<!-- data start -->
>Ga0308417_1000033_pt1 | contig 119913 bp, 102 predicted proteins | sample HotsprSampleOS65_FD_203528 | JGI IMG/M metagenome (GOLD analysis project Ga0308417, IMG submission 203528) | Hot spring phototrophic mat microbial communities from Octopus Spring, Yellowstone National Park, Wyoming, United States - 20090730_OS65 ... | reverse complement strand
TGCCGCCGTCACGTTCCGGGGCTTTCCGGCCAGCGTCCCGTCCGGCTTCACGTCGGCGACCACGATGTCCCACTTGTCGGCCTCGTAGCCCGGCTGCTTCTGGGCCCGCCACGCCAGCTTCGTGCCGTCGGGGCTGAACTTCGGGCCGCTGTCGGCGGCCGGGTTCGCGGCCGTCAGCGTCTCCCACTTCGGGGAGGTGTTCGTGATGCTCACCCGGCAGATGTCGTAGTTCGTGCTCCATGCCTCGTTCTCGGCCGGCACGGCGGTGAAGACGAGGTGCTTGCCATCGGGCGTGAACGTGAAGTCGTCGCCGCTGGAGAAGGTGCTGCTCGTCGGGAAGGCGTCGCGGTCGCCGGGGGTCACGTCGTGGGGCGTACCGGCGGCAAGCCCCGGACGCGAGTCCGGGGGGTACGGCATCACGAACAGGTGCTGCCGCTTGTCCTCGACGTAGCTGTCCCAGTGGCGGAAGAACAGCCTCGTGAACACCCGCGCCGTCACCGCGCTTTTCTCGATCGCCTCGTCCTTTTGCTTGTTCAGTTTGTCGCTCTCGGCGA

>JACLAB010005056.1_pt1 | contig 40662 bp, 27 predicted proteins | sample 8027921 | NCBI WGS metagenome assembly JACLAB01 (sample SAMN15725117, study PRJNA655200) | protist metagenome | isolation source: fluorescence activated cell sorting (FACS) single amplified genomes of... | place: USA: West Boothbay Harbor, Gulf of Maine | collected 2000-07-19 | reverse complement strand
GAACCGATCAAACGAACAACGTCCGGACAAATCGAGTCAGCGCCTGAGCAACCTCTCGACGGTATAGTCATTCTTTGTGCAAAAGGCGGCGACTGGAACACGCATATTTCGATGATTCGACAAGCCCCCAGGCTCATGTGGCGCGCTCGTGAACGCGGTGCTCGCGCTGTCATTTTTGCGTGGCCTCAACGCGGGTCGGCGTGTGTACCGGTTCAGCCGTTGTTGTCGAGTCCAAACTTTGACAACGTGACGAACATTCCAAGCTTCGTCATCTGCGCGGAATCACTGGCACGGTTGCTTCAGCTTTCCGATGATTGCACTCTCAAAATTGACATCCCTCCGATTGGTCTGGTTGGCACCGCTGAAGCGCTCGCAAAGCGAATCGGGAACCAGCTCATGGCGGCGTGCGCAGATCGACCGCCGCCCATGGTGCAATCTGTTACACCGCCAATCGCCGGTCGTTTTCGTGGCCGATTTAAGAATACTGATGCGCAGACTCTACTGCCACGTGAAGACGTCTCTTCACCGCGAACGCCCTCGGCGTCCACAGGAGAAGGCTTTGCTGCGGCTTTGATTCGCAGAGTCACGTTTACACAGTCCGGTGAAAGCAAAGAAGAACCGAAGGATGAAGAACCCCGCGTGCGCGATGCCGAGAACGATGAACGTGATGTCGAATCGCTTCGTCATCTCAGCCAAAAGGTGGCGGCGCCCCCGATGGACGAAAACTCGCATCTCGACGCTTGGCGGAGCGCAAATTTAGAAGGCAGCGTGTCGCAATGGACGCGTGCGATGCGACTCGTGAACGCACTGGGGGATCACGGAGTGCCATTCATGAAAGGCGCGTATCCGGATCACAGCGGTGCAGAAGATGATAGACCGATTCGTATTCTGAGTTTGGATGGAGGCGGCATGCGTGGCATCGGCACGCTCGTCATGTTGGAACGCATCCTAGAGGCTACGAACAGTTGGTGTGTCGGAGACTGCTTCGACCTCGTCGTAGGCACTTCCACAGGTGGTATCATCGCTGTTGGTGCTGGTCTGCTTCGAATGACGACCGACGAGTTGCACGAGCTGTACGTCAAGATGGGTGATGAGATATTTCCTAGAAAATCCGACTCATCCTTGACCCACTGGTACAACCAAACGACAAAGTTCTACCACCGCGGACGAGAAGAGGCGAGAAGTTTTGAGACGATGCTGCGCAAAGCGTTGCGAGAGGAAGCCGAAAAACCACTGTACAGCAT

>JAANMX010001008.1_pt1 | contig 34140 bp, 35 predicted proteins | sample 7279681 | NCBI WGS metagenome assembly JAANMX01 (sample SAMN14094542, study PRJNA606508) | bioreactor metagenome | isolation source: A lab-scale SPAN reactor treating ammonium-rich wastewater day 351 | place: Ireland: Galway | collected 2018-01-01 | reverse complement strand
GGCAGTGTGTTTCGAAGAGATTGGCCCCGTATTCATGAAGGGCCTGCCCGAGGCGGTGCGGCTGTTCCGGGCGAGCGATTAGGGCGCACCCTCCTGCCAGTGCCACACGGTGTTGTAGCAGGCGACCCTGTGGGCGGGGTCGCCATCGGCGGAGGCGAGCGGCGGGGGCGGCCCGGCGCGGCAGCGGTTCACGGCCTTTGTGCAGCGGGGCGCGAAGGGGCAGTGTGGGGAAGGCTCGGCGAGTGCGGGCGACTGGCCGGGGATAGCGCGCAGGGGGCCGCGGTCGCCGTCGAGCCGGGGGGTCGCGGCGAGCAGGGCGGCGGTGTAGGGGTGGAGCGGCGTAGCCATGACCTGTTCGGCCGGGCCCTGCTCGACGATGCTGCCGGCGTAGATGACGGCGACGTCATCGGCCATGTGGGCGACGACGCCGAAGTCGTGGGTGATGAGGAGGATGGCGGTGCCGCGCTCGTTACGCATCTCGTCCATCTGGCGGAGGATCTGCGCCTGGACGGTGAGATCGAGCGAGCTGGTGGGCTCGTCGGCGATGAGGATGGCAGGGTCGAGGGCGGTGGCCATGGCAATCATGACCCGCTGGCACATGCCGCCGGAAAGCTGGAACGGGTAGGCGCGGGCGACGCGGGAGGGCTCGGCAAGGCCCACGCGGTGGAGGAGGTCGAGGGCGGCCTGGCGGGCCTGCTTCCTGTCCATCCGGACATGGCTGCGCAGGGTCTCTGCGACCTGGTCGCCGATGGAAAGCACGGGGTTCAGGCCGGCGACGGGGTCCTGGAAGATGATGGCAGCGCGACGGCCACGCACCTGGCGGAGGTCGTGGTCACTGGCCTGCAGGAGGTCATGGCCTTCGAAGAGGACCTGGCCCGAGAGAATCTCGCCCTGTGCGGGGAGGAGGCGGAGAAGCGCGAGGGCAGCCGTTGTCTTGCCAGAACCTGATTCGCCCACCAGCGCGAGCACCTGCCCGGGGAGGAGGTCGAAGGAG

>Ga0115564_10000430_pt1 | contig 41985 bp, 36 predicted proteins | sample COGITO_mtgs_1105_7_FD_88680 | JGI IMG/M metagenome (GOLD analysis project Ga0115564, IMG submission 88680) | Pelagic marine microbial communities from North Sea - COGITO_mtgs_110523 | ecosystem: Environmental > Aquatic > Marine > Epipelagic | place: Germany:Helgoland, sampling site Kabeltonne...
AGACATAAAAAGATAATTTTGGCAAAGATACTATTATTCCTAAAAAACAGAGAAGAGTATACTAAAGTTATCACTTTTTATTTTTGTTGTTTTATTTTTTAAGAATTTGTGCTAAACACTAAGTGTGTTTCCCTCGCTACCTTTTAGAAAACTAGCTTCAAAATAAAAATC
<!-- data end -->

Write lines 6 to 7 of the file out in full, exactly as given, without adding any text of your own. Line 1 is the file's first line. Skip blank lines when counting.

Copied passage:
GGCAGTGTGTTTCGAAGAGATTGGCCCCGTATTCATGAAGGGCCTGCCCGAGGCGGTGCGGCTGTTCCGGGCGAGCGATTAGGGCGCACCCTCCTGCCAGTGCCACACGGTGTTGTAGCAGGCGACCCTGTGGGCGGGGTCGCCATCGGCGGAGGCGAGCGGCGGGGGCGGCCCGGCGCGGCAGCGGTTCACGGCCTTTGTGCAGCGGGGCGCGAAGGGGCAGTGTGGGGAAGGCTCGGCGAGTGCGGGCGACTGGCCGGGGATAGCGCGCAGGGGGCCGCGGTCGCCGTCGAGCCGGGGGGTCGCGGCGAGCAGGGCGGCGGTGTAGGGGTGGAGCGGCGTAGCCATGACCTGTTCGGCCGGGCCCTGCTCGACGATGCTGCCGGCGTAGATGACGGCGACGTCATCGGCCATGTGGGCGACGACGCCGAAGTCGTGGGTGATGAGGAGGATGGCGGTGCCGCGCTCGTTACGCATCTCGTCCATCTGGCGGAGGATCTGCGCCTGGACGGTGAGATCGAGCGAGCTGGTGGGCTCGTCGGCGATGAGGATGGCAGGGTCGAGGGCGGTGGCCATGGCAATCATGACCCGCTGGCACATGCCGCCGGAAAGCTGGAACGGGTAGGCGCGGGCGACGCGGGAGGGCTCGGCAAGGCCCACGCGGTGGAGGAGGTCGAGGGCGGCCTGGCGGGCCTGCTTCCTGTCCATCCGGACATGGCTGCGCAGGGTCTCTGCGACCTGGTCGCCGATGGAAAGCACGGGGTTCAGGCCGGCGACGGGGTCCTGGAAGATGATGGCAGCGCGACGGCCACGCACCTGGCGGAGGTCGTGGTCACTGGCCTGCAGGAGGTCATGGCCTTCGAAGAGGACCTGGCCCGAGAGAATCTCGCCCTGTGCGGGGAGGAGGCGGAGAAGCGCGAGGGCAGCCGTTGTCTTGCCAGAACCTGATTCGCCCACCAGCGCGAGCACCTGCCCGGGGAGGAGGTCGAAGGAG

>Ga0115564_10000430_pt1 | contig 41985 bp, 36 predicted proteins | sample COGITO_mtgs_1105_7_FD_88680 | JGI IMG/M metagenome (GOLD analysis project Ga0115564, IMG submission 88680) | Pelagic marine microbial communities from North Sea - COGITO_mtgs_110523 | ecosystem: Environmental > Aquatic > Marine > Epipelagic | place: Germany:Helgoland, sampling site Kabeltonne...